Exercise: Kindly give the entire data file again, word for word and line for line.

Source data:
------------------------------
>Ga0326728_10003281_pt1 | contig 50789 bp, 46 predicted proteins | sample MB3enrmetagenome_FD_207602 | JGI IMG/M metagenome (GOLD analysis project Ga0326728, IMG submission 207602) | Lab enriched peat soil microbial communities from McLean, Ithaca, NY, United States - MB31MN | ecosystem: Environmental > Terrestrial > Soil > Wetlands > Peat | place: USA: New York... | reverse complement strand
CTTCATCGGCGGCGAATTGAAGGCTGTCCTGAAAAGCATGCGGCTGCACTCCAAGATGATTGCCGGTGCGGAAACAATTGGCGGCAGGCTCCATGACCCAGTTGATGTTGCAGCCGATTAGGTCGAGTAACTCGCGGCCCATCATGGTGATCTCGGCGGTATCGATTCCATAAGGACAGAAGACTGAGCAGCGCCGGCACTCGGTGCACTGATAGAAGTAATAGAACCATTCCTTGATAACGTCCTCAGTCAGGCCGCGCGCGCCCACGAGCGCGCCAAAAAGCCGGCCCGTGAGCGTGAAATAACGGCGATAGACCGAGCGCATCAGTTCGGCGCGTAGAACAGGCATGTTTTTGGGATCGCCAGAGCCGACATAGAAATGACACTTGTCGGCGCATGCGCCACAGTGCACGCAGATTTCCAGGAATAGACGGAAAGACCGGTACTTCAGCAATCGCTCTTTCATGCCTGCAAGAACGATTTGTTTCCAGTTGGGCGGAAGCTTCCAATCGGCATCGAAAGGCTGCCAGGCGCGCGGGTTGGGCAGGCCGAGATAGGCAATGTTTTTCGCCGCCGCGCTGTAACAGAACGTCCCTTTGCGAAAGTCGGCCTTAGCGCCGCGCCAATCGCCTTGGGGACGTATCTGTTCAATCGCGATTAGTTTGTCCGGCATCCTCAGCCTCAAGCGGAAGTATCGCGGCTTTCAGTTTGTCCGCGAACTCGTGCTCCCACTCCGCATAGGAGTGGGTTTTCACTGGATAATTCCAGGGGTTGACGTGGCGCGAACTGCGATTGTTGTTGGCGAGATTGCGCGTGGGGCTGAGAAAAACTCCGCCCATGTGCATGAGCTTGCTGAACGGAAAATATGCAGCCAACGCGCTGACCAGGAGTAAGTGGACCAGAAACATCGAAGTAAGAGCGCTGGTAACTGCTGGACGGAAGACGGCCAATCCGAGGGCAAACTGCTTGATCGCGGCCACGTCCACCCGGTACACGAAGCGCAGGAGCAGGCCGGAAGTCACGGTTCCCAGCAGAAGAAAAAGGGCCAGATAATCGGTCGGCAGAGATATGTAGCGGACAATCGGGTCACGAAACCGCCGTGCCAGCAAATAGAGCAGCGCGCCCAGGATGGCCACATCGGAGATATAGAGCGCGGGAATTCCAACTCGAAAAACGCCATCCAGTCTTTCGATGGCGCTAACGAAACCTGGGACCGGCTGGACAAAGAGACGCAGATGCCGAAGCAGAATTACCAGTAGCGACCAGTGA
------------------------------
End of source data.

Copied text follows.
>Ga0326728_10003281_pt1 | contig 50789 bp, 46 predicted proteins | sample MB3enrmetagenome_FD_207602 | JGI IMG/M metagenome (GOLD analysis project Ga0326728, IMG submission 207602) | Lab enriched peat soil microbial communities from McLean, Ithaca, NY, United States - MB31MN | ecosystem: Environmental > Terrestrial > Soil > Wetlands > Peat | place: USA: New York... | reverse complement strand
CTTCATCGGCGGCGAATTGAAGGCTGTCCTGAAAAGCATGCGGCTGCACTCCAAGATGATTGCCGGTGCGGAAACAATTGGCGGCAGGCTCCATGACCCAGTTGATGTTGCAGCCGATTAGGTCGAGTAACTCGCGGCCCATCATGGTGATCTCGGCGGTATCGATTCCATAAGGACAGAAGACTGAGCAGCGCCGGCACTCGGTGCACTGATAGAAGTAATAGAACCATTCCTTGATAACGTCCTCAGTCAGGCCGCGCGCGCCCACGAGCGCGCCAAAAAGCCGGCCCGTGAGCGTGAAATAACGGCGATAGACCGAGCGCATCAGTTCGGCGCGTAGAACAGGCATGTTTTTGGGATCGCCAGAGCCGACATAGAAATGACACTTGTCGGCGCATGCGCCACAGTGCACGCAGATTTCCAGGAATAGACGGAAAGACCGGTACTTCAGCAATCGCTCTTTCATGCCTGCAAGAACGATTTGTTTCCAGTTGGGCGGAAGCTTCCAATCGGCATCGAAAGGCTGCCAGGCGCGCGGGTTGGGCAGGCCGAGATAGGCAATGTTTTTCGCCGCCGCGCTGTAACAGAACGTCCCTTTGCGAAAGTCGGCCTTAGCGCCGCGCCAATCGCCTTGGGGACGTATCTGTTCAATCGCGATTAGTTTGTCCGGCATCCTCAGCCTCAAGCGGAAGTATCGCGGCTTTCAGTTTGTCCGCGAACTCGTGCTCCCACTCCGCATAGGAGTGGGTTTTCACTGGATAATTCCAGGGGTTGACGTGGCGCGAACTGCGATTGTTGTTGGCGAGATTGCGCGTGGGGCTGAGAAAAACTCCGCCCATGTGCATGAGCTTGCTGAACGGAAAATATGCAGCCAACGCGCTGACCAGGAGTAAGTGGACCAGAAACATCGAAGTAAGAGCGCTGGTAACTGCTGGACGGAAGACGGCCAATCCGAGGGCAAACTGCTTGATCGCGGCCACGTCCACCCGGTACACGAAGCGCAGGAGCAGGCCGGAAGTCACGGTTCCCAGCAGAAGAAAAAGGGCCAGATAATCGGTCGGCAGAGATATGTAGCGGACAATCGGGTCACGAAACCGCCGTGCCAGCAAATAGAGCAGCGCGCCCAGGATGGCCACATCGGAGATATAGAGCGCGGGAATTCCAACTCGAAAAACGCCATCCAGTCTTTCGATGGCGCTAACGAAACCTGGGACCGGCTGGACAAAGAGACGCAGATGCCGAAGCAGAATTACCAGTAGCGACCAGTGA